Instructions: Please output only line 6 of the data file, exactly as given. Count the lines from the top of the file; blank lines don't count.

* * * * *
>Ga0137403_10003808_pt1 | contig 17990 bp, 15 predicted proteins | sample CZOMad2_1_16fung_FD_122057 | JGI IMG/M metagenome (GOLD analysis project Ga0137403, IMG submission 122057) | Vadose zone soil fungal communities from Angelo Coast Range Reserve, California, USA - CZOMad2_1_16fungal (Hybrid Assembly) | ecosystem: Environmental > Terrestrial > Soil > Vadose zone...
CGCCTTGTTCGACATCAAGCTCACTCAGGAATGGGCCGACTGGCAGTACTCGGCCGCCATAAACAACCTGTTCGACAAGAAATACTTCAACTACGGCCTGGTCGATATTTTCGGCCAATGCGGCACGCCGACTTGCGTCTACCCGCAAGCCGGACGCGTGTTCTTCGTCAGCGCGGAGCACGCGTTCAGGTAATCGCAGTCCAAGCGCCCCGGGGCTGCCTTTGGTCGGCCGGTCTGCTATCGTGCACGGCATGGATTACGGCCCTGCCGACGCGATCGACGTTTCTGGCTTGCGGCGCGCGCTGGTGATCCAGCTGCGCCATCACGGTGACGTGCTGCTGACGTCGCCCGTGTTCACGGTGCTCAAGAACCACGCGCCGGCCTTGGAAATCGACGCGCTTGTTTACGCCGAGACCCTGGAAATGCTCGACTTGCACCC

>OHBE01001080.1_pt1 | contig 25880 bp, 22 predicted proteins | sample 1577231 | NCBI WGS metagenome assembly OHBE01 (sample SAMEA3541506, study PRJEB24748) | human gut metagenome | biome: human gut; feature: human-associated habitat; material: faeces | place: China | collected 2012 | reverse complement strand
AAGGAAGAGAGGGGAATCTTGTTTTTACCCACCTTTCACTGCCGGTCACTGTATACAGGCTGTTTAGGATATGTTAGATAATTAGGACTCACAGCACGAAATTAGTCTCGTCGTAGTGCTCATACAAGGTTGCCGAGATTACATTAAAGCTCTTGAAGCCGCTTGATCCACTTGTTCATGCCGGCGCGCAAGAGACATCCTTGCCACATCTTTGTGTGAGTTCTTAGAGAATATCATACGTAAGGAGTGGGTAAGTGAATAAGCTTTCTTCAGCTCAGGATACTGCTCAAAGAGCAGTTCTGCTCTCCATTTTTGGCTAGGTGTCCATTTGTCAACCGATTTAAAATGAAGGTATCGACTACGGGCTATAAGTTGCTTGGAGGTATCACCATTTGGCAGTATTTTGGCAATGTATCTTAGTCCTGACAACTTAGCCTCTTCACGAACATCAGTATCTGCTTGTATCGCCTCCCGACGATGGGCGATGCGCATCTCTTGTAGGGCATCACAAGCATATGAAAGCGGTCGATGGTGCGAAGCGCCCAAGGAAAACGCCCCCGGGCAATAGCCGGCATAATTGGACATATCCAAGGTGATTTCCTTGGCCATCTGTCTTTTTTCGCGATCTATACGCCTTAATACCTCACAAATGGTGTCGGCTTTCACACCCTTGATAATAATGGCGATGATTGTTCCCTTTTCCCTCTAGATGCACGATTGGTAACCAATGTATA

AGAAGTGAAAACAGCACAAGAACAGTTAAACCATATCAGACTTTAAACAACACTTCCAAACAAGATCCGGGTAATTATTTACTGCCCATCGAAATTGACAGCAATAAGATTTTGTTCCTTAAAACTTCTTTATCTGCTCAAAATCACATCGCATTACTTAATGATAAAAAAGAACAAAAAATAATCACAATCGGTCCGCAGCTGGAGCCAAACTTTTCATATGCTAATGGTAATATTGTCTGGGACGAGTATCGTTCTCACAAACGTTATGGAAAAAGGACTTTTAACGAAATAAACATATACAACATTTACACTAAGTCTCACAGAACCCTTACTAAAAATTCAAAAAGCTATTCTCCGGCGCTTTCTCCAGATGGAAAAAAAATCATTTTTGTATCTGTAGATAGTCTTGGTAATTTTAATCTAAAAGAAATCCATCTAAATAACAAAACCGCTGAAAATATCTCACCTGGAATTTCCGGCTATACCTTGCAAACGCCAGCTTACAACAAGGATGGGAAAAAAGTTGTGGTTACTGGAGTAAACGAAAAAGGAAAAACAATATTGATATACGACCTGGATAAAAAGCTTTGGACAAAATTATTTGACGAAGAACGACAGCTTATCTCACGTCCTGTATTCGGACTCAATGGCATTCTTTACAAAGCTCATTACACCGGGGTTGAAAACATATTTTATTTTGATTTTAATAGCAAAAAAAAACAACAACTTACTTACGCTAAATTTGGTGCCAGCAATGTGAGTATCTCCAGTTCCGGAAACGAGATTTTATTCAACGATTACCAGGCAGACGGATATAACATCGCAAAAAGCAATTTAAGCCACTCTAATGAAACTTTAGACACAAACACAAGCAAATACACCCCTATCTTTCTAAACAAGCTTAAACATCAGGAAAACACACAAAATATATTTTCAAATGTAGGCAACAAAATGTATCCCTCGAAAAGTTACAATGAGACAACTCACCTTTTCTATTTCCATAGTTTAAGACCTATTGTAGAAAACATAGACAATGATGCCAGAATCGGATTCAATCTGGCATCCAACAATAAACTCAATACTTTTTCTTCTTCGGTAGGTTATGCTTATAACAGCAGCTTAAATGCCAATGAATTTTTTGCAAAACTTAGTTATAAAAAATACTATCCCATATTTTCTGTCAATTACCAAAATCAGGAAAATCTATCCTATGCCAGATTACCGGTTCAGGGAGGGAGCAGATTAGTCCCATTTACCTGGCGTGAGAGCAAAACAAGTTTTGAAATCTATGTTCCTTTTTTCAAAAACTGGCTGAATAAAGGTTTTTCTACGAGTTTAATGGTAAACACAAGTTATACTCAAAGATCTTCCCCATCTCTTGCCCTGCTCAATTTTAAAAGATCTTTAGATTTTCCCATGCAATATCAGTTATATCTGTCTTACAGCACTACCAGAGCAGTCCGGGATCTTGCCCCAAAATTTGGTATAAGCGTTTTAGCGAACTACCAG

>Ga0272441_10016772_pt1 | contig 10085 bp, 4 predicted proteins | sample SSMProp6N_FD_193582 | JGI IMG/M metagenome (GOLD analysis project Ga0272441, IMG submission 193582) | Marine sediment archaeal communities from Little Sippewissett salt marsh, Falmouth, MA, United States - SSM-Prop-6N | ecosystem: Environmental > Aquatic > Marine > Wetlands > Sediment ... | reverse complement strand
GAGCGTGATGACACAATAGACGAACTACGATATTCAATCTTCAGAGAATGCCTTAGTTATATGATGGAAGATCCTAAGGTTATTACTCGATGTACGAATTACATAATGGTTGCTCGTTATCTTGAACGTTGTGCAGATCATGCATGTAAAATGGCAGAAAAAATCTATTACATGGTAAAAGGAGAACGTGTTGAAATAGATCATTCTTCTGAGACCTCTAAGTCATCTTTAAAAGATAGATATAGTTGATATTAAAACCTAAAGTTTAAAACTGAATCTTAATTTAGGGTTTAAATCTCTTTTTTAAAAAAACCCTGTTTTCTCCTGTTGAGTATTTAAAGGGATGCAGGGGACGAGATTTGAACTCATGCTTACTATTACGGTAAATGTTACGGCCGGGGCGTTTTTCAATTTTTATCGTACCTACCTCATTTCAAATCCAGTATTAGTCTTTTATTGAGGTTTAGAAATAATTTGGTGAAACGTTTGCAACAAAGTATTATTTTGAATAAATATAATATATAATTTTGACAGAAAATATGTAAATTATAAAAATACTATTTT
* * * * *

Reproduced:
>Ga0272441_10016772_pt1 | contig 10085 bp, 4 predicted proteins | sample SSMProp6N_FD_193582 | JGI IMG/M metagenome (GOLD analysis project Ga0272441, IMG submission 193582) | Marine sediment archaeal communities from Little Sippewissett salt marsh, Falmouth, MA, United States - SSM-Prop-6N | ecosystem: Environmental > Aquatic > Marine > Wetlands > Sediment ... | reverse complement strand